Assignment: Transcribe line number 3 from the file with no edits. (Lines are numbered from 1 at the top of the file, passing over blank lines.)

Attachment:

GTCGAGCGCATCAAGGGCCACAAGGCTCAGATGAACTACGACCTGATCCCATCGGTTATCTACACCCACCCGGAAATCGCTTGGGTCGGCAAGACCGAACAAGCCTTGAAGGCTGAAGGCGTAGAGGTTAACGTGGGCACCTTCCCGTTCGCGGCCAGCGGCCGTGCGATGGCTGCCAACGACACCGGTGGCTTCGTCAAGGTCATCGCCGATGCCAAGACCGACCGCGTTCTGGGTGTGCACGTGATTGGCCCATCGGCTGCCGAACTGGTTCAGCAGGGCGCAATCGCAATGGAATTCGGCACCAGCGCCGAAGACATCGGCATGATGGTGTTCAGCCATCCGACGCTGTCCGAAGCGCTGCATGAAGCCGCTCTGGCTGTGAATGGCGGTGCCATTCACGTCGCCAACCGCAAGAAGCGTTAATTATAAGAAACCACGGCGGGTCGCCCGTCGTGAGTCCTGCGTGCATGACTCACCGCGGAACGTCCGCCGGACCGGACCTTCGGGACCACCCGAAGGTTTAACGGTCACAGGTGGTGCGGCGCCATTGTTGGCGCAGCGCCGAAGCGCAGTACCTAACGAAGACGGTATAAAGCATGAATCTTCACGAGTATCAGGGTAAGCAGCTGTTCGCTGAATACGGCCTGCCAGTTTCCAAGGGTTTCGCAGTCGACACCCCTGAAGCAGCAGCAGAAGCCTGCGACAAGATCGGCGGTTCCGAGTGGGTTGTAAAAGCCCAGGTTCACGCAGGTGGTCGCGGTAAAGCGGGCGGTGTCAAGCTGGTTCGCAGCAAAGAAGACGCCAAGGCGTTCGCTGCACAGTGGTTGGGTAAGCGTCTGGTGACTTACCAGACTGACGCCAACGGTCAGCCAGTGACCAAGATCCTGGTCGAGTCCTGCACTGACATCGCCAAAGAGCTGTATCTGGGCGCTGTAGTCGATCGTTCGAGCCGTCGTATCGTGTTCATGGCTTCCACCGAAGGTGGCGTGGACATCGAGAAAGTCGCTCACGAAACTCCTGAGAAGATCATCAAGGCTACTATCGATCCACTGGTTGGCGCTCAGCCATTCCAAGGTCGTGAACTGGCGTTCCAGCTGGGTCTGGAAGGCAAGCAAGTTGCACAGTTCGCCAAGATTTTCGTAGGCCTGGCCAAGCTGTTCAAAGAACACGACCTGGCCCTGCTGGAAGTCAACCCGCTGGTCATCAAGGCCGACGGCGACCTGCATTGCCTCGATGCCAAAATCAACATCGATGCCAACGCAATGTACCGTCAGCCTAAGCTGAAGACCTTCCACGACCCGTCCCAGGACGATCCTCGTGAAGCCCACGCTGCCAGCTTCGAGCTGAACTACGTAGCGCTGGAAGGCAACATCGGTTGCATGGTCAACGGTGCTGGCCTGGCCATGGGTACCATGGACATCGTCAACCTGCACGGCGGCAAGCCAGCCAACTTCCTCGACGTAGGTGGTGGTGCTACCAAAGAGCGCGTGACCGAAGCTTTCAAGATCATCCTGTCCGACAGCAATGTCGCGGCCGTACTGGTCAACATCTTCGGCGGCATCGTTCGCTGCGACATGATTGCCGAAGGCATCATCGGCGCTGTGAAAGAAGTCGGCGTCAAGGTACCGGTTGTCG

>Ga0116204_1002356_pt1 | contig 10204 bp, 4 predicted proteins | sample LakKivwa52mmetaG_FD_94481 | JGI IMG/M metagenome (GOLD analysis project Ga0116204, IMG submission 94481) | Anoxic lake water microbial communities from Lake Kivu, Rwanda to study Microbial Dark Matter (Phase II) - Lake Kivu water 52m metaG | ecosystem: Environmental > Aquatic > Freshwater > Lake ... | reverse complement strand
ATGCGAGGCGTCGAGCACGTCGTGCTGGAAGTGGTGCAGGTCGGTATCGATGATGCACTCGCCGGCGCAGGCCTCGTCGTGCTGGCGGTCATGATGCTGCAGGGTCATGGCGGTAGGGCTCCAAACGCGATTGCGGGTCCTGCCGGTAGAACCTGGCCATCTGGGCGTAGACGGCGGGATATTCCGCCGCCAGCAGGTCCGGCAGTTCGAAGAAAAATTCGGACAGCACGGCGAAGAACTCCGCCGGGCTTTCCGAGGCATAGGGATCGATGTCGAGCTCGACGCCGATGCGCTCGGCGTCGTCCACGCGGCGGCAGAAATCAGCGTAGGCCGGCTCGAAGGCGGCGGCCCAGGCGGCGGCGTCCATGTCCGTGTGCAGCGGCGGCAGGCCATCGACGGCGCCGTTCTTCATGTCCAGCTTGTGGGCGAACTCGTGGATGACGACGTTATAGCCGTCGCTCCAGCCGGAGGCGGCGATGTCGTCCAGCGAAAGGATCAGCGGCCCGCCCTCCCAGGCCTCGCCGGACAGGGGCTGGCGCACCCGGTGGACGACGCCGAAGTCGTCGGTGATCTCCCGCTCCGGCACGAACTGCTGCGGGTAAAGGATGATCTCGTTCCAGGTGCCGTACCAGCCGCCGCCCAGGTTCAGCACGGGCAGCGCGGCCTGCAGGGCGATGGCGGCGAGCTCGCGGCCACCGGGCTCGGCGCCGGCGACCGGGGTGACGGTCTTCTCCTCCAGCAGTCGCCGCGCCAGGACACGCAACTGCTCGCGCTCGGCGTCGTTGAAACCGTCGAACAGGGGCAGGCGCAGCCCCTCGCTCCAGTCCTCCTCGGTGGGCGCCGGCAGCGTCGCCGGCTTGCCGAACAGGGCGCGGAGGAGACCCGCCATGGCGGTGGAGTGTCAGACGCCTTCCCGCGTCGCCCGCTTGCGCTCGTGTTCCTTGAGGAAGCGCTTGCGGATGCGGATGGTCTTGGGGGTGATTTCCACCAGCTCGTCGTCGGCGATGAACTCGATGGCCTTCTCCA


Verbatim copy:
ATGCGAGGCGTCGAGCACGTCGTGCTGGAAGTGGTGCAGGTCGGTATCGATGATGCACTCGCCGGCGCAGGCCTCGTCGTGCTGGCGGTCATGATGCTGCAGGGTCATGGCGGTAGGGCTCCAAACGCGATTGCGGGTCCTGCCGGTAGAACCTGGCCATCTGGGCGTAGACGGCGGGATATTCCGCCGCCAGCAGGTCCGGCAGTTCGAAGAAAAATTCGGACAGCACGGCGAAGAACTCCGCCGGGCTTTCCGAGGCATAGGGATCGATGTCGAGCTCGACGCCGATGCGCTCGGCGTCGTCCACGCGGCGGCAGAAATCAGCGTAGGCCGGCTCGAAGGCGGCGGCCCAGGCGGCGGCGTCCATGTCCGTGTGCAGCGGCGGCAGGCCATCGACGGCGCCGTTCTTCATGTCCAGCTTGTGGGCGAACTCGTGGATGACGACGTTATAGCCGTCGCTCCAGCCGGAGGCGGCGATGTCGTCCAGCGAAAGGATCAGCGGCCCGCCCTCCCAGGCCTCGCCGGACAGGGGCTGGCGCACCCGGTGGACGACGCCGAAGTCGTCGGTGATCTCCCGCTCCGGCACGAACTGCTGCGGGTAAAGGATGATCTCGTTCCAGGTGCCGTACCAGCCGCCGCCCAGGTTCAGCACGGGCAGCGCGGCCTGCAGGGCGATGGCGGCGAGCTCGCGGCCACCGGGCTCGGCGCCGGCGACCGGGGTGACGGTCTTCTCCTCCAGCAGTCGCCGCGCCAGGACACGCAACTGCTCGCGCTCGGCGTCGTTGAAACCGTCGAACAGGGGCAGGCGCAGCCCCTCGCTCCAGTCCTCCTCGGTGGGCGCCGGCAGCGTCGCCGGCTTGCCGAACAGGGCGCGGAGGAGACCCGCCATGGCGGTGGAGTGTCAGACGCCTTCCCGCGTCGCCCGCTTGCGCTCGTGTTCCTTGAGGAAGCGCTTGCGGATGCGGATGGTCTTGGGGGTGATTTCCACCAGCTCGTCGTCGGCGATGAACTCGATGGCCTTCTCCA